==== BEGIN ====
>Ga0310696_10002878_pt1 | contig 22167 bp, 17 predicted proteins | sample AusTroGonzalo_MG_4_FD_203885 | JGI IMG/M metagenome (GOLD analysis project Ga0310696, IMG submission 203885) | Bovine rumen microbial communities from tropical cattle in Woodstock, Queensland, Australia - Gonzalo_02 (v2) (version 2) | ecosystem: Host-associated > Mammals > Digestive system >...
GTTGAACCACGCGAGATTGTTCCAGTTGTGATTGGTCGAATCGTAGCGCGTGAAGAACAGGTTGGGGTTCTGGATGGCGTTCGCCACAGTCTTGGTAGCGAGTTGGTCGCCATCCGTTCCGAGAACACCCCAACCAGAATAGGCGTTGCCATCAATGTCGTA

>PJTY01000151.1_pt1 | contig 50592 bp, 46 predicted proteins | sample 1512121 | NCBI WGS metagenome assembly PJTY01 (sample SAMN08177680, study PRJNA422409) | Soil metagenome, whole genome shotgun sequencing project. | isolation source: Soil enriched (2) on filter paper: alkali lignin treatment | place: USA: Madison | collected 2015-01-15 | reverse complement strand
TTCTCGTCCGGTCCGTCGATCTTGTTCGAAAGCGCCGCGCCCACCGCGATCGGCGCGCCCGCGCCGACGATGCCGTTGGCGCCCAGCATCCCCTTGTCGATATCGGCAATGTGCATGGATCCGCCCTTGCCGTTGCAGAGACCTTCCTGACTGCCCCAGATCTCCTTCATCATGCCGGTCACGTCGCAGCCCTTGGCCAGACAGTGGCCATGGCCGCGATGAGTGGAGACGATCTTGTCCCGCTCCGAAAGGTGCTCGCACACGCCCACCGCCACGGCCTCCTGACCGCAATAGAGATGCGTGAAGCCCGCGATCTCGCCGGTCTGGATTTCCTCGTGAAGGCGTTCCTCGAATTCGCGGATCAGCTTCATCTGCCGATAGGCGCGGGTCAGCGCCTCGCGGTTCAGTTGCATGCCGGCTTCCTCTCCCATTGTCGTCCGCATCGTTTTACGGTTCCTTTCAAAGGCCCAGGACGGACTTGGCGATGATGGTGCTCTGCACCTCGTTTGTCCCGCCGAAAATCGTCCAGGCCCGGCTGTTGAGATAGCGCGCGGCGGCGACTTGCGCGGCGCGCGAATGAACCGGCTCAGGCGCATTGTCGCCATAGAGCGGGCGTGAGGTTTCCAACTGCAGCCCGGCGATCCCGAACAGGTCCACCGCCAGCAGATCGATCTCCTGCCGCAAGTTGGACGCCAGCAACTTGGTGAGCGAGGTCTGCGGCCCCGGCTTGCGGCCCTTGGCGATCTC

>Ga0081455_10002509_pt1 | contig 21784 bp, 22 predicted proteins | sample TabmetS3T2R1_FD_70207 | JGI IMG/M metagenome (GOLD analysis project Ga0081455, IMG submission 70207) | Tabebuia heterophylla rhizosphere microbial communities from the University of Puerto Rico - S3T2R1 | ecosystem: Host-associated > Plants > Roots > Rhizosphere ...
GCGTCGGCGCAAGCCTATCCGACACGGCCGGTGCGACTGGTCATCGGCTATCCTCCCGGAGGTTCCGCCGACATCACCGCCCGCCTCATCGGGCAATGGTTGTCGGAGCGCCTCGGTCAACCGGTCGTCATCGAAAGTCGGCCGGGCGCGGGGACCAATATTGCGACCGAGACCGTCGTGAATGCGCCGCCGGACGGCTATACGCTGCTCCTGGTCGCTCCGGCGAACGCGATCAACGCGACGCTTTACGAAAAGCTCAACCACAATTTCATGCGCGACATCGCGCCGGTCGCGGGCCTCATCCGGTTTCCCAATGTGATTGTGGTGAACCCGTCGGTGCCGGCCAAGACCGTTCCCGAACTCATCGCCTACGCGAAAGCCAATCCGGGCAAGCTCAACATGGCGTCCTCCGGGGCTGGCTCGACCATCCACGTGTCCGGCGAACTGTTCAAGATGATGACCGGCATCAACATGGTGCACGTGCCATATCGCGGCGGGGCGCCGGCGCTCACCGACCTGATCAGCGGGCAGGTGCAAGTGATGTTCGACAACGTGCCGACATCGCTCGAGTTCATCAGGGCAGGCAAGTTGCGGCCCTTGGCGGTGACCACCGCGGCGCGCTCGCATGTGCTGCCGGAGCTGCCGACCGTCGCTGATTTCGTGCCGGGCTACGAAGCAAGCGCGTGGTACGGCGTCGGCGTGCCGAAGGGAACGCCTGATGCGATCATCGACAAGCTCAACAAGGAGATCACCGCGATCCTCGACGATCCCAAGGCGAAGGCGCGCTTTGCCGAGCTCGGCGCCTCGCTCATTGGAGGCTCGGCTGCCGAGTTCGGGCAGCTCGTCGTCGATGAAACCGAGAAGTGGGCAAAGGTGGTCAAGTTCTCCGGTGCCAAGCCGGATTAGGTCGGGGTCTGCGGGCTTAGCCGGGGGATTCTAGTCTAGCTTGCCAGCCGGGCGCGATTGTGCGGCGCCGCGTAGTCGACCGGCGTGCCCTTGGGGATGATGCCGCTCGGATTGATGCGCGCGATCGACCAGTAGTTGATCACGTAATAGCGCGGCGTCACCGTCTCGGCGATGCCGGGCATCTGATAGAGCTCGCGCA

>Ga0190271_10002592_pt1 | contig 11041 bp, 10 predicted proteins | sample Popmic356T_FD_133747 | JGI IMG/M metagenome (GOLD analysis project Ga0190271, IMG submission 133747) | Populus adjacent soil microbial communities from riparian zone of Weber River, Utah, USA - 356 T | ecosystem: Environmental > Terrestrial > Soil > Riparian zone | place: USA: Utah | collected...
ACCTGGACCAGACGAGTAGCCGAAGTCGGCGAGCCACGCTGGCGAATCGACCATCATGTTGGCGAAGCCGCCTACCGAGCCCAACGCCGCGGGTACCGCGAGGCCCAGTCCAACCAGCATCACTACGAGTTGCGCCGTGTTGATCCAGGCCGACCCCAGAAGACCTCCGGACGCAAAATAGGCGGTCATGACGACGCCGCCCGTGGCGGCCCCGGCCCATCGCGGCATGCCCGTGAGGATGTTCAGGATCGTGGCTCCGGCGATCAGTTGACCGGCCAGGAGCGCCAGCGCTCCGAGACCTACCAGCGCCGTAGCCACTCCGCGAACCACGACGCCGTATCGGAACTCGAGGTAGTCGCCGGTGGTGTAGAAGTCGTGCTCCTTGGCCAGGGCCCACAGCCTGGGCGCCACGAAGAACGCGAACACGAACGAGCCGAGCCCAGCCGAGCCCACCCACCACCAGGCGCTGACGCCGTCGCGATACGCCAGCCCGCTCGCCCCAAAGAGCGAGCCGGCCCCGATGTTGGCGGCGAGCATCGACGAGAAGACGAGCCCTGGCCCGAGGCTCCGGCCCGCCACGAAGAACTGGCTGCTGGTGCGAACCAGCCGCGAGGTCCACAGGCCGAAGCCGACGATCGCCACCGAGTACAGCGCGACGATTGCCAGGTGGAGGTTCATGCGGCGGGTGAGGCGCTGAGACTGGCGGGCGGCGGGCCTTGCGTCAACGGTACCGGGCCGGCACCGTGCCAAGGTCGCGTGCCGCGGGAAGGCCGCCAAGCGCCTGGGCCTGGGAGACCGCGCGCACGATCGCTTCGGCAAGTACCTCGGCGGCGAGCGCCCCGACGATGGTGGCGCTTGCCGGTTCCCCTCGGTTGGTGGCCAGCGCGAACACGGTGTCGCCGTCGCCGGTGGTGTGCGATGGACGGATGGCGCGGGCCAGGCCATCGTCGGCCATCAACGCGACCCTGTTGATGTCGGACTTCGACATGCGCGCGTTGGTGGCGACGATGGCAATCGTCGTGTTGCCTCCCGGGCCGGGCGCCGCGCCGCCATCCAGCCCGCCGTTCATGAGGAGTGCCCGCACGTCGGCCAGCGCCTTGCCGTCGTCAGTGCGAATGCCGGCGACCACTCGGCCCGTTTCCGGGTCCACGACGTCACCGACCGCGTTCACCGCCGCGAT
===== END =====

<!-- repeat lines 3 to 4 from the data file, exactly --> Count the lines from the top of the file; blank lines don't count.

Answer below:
>PJTY01000151.1_pt1 | contig 50592 bp, 46 predicted proteins | sample 1512121 | NCBI WGS metagenome assembly PJTY01 (sample SAMN08177680, study PRJNA422409) | Soil metagenome, whole genome shotgun sequencing project. | isolation source: Soil enriched (2) on filter paper: alkali lignin treatment | place: USA: Madison | collected 2015-01-15 | reverse complement strand
TTCTCGTCCGGTCCGTCGATCTTGTTCGAAAGCGCCGCGCCCACCGCGATCGGCGCGCCCGCGCCGACGATGCCGTTGGCGCCCAGCATCCCCTTGTCGATATCGGCAATGTGCATGGATCCGCCCTTGCCGTTGCAGAGACCTTCCTGACTGCCCCAGATCTCCTTCATCATGCCGGTCACGTCGCAGCCCTTGGCCAGACAGTGGCCATGGCCGCGATGAGTGGAGACGATCTTGTCCCGCTCCGAAAGGTGCTCGCACACGCCCACCGCCACGGCCTCCTGACCGCAATAGAGATGCGTGAAGCCCGCGATCTCGCCGGTCTGGATTTCCTCGTGAAGGCGTTCCTCGAATTCGCGGATCAGCTTCATCTGCCGATAGGCGCGGGTCAGCGCCTCGCGGTTCAGTTGCATGCCGGCTTCCTCTCCCATTGTCGTCCGCATCGTTTTACGGTTCCTTTCAAAGGCCCAGGACGGACTTGGCGATGATGGTGCTCTGCACCTCGTTTGTCCCGCCGAAAATCGTCCAGGCCCGGCTGTTGAGATAGCGCGCGGCGGCGACTTGCGCGGCGCGCGAATGAACCGGCTCAGGCGCATTGTCGCCATAGAGCGGGCGTGAGGTTTCCAACTGCAGCCCGGCGATCCCGAACAGGTCCACCGCCAGCAGATCGATCTCCTGCCGCAAGTTGGACGCCAGCAACTTGGTGAGCGAGGTCTGCGGCCCCGGCTTGCGGCCCTTGGCGATCTC